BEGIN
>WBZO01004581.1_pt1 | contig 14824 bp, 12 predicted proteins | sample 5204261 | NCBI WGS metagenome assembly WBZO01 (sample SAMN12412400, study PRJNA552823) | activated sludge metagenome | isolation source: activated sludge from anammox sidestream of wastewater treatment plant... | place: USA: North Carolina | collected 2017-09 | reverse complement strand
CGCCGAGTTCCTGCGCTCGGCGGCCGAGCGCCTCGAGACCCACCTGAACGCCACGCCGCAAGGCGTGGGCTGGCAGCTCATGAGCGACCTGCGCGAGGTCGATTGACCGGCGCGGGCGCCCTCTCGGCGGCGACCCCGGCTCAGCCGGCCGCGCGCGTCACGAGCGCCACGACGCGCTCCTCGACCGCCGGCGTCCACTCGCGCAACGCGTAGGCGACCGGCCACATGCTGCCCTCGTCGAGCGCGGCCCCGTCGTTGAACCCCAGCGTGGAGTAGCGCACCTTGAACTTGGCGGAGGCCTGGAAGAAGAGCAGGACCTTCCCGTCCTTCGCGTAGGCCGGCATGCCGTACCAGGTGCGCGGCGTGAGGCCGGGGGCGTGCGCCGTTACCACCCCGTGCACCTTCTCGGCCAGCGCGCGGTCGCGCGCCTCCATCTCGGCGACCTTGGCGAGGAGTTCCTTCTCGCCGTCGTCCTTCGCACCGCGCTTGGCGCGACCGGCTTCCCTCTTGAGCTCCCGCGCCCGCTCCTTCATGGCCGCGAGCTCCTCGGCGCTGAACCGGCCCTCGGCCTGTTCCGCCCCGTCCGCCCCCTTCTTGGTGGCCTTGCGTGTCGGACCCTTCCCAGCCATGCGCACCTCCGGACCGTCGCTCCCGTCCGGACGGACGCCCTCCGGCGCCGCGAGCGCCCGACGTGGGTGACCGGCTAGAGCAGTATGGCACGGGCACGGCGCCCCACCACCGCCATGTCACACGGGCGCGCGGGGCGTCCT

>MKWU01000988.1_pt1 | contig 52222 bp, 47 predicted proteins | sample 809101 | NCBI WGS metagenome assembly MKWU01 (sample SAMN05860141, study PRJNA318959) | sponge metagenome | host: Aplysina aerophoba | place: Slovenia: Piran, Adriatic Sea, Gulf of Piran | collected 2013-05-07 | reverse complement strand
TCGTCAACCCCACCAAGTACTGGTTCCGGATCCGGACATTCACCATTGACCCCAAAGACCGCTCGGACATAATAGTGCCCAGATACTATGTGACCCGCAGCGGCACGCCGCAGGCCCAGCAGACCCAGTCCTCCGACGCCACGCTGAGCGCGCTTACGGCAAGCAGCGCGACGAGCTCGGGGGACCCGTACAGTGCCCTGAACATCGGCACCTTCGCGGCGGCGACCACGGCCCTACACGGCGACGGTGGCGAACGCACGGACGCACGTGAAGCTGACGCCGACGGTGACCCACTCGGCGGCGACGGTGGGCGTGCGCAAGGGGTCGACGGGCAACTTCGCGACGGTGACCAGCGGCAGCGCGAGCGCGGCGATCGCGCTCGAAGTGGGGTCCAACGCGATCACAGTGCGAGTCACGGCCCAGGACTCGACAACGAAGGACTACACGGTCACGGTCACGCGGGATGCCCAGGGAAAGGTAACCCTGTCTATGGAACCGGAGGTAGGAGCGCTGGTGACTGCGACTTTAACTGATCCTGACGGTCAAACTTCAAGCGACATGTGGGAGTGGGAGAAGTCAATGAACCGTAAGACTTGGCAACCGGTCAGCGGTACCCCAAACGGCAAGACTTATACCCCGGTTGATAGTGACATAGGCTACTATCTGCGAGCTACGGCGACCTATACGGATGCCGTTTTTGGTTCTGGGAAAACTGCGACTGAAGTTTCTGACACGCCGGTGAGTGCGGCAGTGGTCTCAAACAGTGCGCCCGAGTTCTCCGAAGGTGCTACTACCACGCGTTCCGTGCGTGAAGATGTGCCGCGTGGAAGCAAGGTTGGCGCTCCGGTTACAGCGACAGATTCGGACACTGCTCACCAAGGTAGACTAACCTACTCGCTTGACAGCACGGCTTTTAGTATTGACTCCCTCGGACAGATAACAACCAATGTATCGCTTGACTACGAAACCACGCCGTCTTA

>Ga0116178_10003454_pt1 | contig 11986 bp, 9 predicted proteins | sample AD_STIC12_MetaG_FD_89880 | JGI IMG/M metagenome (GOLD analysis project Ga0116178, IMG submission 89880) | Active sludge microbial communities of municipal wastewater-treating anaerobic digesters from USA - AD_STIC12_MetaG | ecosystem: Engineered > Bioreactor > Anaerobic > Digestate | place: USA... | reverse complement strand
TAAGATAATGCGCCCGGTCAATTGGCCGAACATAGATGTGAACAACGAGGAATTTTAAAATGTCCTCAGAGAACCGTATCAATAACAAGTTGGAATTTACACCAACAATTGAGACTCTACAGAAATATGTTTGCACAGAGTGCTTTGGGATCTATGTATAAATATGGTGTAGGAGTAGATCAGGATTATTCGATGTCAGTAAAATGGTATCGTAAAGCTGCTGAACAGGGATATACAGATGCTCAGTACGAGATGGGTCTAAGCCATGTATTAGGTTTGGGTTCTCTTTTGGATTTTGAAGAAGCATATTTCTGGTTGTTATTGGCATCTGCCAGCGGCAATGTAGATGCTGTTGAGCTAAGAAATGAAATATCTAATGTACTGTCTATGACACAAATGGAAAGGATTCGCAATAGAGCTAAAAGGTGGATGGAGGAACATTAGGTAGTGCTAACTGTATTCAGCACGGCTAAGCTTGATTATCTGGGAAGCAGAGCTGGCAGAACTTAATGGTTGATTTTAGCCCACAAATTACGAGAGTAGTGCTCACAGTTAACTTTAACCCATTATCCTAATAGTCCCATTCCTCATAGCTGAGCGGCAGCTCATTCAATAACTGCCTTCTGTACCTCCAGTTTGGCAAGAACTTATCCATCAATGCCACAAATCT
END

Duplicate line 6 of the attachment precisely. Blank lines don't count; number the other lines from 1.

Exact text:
TAAGATAATGCGCCCGGTCAATTGGCCGAACATAGATGTGAACAACGAGGAATTTTAAAATGTCCTCAGAGAACCGTATCAATAACAAGTTGGAATTTACACCAACAATTGAGACTCTACAGAAATATGTTTGCACAGAGTGCTTTGGGATCTATGTATAAATATGGTGTAGGAGTAGATCAGGATTATTCGATGTCAGTAAAATGGTATCGTAAAGCTGCTGAACAGGGATATACAGATGCTCAGTACGAGATGGGTCTAAGCCATGTATTAGGTTTGGGTTCTCTTTTGGATTTTGAAGAAGCATATTTCTGGTTGTTATTGGCATCTGCCAGCGGCAATGTAGATGCTGTTGAGCTAAGAAATGAAATATCTAATGTACTGTCTATGACACAAATGGAAAGGATTCGCAATAGAGCTAAAAGGTGGATGGAGGAACATTAGGTAGTGCTAACTGTATTCAGCACGGCTAAGCTTGATTATCTGGGAAGCAGAGCTGGCAGAACTTAATGGTTGATTTTAGCCCACAAATTACGAGAGTAGTGCTCACAGTTAACTTTAACCCATTATCCTAATAGTCCCATTCCTCATAGCTGAGCGGCAGCTCATTCAATAACTGCCTTCTGTACCTCCAGTTTGGCAAGAACTTATCCATCAATGCCACAAATCT